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NATO Commander Warns Alliance May Send Troops To Eastern Europe

NATO

NATO’s top military commander is sending an interesting message to Russia:

PARIS (AP) — NATO’s top military commander in Europe, drafting countermoves to the Russian military threat against Ukraine, said Wednesday they could include deployment of American troops to alliance member states in Eastern Europe now feeling at risk.

U.S. Air Force Gen. Philip Breedlove told The Associated Press he wouldn’t “write off involvement by any nation, to include the United States.”

Foreign ministers of the 28-nation alliance have given Breedlove until Tuesday to propose steps to reassure NATO members nearest Russia that other alliance countries have their back.

“Essentially what we are looking at is a package of land, air and maritime measures that would build assurance for our easternmost allies,” Breedlove told the AP. “I’m tasked to deliver this by next week. I fully intend to deliver it early.”

Asked again if American soldiers might be sent to NATO’s front-line states closest to Russia, the four-star U.S. general said, “I would not write off contributions from any nation.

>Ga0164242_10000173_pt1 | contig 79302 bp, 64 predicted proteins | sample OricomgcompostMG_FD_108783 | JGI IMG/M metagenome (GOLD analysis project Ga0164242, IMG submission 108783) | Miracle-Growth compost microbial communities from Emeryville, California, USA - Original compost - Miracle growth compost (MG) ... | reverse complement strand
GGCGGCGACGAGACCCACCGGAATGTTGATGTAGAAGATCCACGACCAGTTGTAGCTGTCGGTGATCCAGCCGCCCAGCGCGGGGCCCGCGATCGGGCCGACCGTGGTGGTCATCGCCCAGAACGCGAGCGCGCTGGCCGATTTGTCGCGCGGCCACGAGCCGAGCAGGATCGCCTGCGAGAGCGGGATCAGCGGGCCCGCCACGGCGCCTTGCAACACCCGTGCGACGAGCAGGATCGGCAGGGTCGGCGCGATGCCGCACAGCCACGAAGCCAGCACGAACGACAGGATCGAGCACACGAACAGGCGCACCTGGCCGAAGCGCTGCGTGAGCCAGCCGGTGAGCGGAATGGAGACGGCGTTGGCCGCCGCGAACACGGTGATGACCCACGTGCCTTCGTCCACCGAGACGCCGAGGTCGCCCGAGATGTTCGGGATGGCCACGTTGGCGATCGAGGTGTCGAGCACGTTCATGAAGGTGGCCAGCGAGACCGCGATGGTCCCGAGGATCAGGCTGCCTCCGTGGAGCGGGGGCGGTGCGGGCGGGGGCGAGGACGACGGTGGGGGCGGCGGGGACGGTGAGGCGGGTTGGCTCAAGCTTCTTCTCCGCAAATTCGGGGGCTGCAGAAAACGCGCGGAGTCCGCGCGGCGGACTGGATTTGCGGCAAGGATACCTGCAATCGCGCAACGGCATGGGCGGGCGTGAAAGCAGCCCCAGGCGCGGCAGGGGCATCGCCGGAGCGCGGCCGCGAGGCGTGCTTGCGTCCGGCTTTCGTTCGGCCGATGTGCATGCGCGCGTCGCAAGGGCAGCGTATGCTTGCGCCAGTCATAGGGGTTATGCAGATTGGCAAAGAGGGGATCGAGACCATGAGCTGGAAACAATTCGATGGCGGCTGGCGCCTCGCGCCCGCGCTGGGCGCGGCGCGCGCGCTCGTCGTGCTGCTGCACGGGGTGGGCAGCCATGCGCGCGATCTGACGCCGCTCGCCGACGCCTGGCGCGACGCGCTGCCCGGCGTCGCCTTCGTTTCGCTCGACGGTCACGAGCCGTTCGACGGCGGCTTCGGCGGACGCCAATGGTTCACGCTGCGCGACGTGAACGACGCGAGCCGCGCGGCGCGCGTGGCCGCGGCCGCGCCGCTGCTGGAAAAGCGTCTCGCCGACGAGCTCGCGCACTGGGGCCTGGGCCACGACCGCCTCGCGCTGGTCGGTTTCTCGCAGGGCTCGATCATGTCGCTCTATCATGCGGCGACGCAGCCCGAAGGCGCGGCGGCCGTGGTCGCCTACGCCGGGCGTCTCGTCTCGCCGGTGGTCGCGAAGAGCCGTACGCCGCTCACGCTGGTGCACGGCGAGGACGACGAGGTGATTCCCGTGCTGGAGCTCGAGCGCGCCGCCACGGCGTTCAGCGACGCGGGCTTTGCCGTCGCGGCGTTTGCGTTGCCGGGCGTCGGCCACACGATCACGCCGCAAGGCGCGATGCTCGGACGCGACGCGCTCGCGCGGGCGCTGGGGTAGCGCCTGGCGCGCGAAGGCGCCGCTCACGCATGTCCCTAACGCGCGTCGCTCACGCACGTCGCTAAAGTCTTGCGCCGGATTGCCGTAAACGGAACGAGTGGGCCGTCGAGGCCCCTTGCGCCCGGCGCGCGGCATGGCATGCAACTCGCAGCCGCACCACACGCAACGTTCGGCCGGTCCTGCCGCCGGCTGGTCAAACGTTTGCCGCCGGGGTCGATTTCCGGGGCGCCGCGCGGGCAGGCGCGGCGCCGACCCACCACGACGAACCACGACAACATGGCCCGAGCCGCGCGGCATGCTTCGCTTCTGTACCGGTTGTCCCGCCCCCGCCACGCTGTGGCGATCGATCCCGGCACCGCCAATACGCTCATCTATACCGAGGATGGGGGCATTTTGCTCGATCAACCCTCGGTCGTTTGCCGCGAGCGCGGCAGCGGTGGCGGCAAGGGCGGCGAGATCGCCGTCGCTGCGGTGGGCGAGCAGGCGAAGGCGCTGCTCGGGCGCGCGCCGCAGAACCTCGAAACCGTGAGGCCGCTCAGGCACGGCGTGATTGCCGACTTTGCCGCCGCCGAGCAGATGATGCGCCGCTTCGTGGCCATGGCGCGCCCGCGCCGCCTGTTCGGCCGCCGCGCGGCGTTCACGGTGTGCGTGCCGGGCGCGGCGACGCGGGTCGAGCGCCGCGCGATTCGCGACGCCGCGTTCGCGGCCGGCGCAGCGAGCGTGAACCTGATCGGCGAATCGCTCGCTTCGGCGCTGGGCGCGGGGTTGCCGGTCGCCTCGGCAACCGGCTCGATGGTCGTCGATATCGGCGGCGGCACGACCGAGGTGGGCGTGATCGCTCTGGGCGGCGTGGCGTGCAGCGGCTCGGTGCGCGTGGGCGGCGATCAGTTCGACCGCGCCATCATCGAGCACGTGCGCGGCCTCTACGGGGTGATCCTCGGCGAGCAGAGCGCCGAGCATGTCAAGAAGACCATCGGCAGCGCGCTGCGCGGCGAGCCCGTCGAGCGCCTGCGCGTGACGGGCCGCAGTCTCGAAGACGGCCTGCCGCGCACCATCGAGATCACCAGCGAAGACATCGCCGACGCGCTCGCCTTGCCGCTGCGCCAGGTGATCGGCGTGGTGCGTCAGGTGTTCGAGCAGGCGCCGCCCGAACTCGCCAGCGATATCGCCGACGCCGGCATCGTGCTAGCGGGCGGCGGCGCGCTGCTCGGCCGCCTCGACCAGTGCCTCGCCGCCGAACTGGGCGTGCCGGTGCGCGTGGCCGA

These comments come while Russian forces near the border with Eastern Ukraine continue to maintain what analysts who have examined satellite photographs describe as a state more closely resembling combat readiness than the training exercises the Russians claim to be conducting. Additionally, the past week has seen an uptick in protests in large cities in eastern Ukraine such as Donetsk which have large ethnic Russian populations. Ukrainian police have cracked down on these protests as they have attempted to take control of government buildings, and in some cases succeeded. This led Russia to warn Ukraine not to crack down on protesters in an announcement that seems to have come without any sense of irony on the part of the Russians themselves.  As for Breedlove’s comments, we’ll have to wait to see exactly what moves NATO makes in the coming days, but sending even token forces to Eastern Europe would be the strongest signal yet to Russia that the West is not going to stand buy while it gobbles up more and more territory.